One of the most significant trends is the adoption of laws that deal specifically with mediation. In Jordan, the Law on Mediation for the Resolution of Civil Disputes was adopted in 2006. The law organizes the process of judicial mediation that takes place at the Court of First Instance. In accordance with Article 3 of the said law, the presiding judge may, upon the agreement of the parties or further to their request, refer the dispute to a mediating judge or a private mediator for the purposes of amicable resolution of the dispute. The mediator is then obliged by law to complete the mediation process within three months of the date on which the dispute was referred to him or her.

A similar development has taken place in the Emirate of Dubai, in the United Arab Emirates. By virtue of Dubai’s Law No. 16 of 2009, a Mediation Centre was established. The Mediation Centre will be annexed to Dubai’s Courts. The Centre is entrusted to review types of disputes that are defined by its Chairman. Disputes will be reviewed and amicably resolved through a number of experts, under the supervision, of the concerned judge, within a period that would not exceed one month from the date of the attendance of the parties before the judge.

The creation of such centers in Jordan and the UAE, as well as the existence of various mediation mechanisms through international organizations such the World Intellectual Property Organization’s Arbitration Centre, is likely to lead to a surge in the use of mediation as a method for the amicable resolution of disputes. This would be a welcome development, as it would entail the effective resolution of so many disputes in a conciliatory and timely manner, well before the matter escalates to reach a court room or an arbitration panel.

As for arbitration, we have also seen a number of positive trends in this regard in the Arab world. On the one hand, the trend towards the effective adoption of the New York Convention on the Recognition and Enforcement of Foreign Arbitral Awards (New York Arbitration Convention) has solidified. The New York Arbitration Convention mainly enshrines the principle that a properly made arbitration award in one member country must be binding and enforceable in another member country, unless the award can be rejected on the basis of certain grounds for refusal of enforcement, which are narrowly defined in the Convention. The Convention also confirms the principle that if a court is presented with a dispute which the parties had agreed to refer to arbitration, then the court must refer the matter to arbitration upon the request of one of the parties.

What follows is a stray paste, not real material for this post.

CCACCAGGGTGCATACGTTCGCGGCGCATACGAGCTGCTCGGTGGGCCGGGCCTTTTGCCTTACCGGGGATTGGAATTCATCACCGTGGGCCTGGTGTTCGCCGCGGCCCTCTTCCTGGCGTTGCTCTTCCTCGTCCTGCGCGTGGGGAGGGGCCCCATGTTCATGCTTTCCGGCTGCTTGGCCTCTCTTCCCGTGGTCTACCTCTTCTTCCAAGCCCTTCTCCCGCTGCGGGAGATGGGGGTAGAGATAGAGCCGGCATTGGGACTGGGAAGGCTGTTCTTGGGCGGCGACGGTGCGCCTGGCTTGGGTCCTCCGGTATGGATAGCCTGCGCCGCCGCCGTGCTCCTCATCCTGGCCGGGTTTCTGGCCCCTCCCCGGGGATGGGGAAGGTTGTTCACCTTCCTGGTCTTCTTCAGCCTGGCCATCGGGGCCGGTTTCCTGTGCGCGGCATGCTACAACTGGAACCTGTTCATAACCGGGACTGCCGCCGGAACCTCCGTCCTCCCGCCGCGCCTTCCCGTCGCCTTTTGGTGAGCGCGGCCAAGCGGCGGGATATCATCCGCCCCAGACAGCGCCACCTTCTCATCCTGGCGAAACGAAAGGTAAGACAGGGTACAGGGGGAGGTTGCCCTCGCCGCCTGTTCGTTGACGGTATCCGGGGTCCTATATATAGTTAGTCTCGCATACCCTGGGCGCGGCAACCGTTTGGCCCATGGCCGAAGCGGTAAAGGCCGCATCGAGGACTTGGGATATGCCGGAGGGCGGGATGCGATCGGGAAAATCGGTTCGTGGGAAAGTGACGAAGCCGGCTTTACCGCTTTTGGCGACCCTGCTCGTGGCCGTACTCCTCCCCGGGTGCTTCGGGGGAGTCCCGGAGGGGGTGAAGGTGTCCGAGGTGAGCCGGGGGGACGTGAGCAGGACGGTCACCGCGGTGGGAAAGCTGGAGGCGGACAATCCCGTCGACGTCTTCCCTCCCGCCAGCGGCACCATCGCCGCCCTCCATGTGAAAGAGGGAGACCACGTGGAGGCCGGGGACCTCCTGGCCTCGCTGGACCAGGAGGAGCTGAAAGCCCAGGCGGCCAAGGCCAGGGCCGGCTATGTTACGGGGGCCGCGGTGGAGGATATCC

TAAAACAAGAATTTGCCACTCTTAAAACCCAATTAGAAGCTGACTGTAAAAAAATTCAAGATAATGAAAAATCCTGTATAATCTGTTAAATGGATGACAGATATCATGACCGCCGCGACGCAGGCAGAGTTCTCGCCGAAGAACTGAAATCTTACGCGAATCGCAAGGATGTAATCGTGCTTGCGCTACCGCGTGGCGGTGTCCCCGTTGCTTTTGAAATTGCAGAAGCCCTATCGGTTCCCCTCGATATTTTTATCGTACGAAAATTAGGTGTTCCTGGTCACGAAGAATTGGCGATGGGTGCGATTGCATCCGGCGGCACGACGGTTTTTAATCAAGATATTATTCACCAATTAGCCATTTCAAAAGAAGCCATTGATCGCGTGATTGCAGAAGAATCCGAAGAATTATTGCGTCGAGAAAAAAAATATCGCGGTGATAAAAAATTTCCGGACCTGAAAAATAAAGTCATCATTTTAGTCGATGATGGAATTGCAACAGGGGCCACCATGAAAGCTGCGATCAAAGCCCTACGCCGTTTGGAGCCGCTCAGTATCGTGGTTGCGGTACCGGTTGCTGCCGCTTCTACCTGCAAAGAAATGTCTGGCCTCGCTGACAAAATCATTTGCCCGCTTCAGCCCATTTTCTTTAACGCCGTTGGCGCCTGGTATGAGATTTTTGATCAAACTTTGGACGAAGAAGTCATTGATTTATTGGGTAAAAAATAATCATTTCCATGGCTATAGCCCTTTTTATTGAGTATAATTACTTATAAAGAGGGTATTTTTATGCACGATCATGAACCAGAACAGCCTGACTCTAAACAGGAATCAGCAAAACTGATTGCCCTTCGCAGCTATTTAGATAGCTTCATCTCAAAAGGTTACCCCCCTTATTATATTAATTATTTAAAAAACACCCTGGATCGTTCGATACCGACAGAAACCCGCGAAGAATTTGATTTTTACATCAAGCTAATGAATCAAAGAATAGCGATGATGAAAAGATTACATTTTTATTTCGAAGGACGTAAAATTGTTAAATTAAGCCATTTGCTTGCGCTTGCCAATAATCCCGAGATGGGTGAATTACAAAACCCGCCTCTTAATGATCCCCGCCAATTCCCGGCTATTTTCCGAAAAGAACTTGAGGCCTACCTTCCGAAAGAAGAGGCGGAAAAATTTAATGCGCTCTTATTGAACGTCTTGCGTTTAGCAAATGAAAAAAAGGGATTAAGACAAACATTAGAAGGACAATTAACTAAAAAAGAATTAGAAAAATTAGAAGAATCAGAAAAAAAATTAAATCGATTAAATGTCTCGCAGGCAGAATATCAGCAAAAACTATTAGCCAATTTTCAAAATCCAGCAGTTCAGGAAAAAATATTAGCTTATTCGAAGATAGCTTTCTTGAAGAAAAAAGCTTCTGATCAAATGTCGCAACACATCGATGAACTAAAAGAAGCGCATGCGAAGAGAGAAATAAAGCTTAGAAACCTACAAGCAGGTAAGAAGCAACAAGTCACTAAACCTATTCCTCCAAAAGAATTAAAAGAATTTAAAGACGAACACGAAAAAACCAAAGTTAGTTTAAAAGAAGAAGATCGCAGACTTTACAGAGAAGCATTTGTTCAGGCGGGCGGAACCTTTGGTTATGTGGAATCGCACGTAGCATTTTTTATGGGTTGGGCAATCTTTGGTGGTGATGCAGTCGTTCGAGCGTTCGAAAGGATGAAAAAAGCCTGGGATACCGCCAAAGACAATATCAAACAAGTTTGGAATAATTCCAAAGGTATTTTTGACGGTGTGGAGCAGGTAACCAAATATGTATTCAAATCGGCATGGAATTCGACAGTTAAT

Historically, the rate of adoption of the New York Arbitration Convention in the Arab world has been good. Jordan was amongst the first countries to adopt the Convention, which came into effect in 1959. Almost all Arab countries have since joined, with Kuwait joining in 1978, Saudi Arabia in 1994 and, more recently, the United Arab Emirates in 2006.

The challenge is to ensure that the exceptions that would allow a member country to refuse the enforcement of an arbitral award are applied in a strict and narrow manner. Under Article V(2)(b) of the Convention, the enforcement of an arbitral award may be refused if “the recognition or enforcement of the award would be contrary to the public policy of that country.” The parameters of what a country regards as “public policy” can be wide. In Saudi Arabia, an arbitration agreement or award is respected provided that it is not contrary to the principles of Shari’a law. Such a limitation falls within the “public policy” exception, but the key lies in the way such an exception is applied.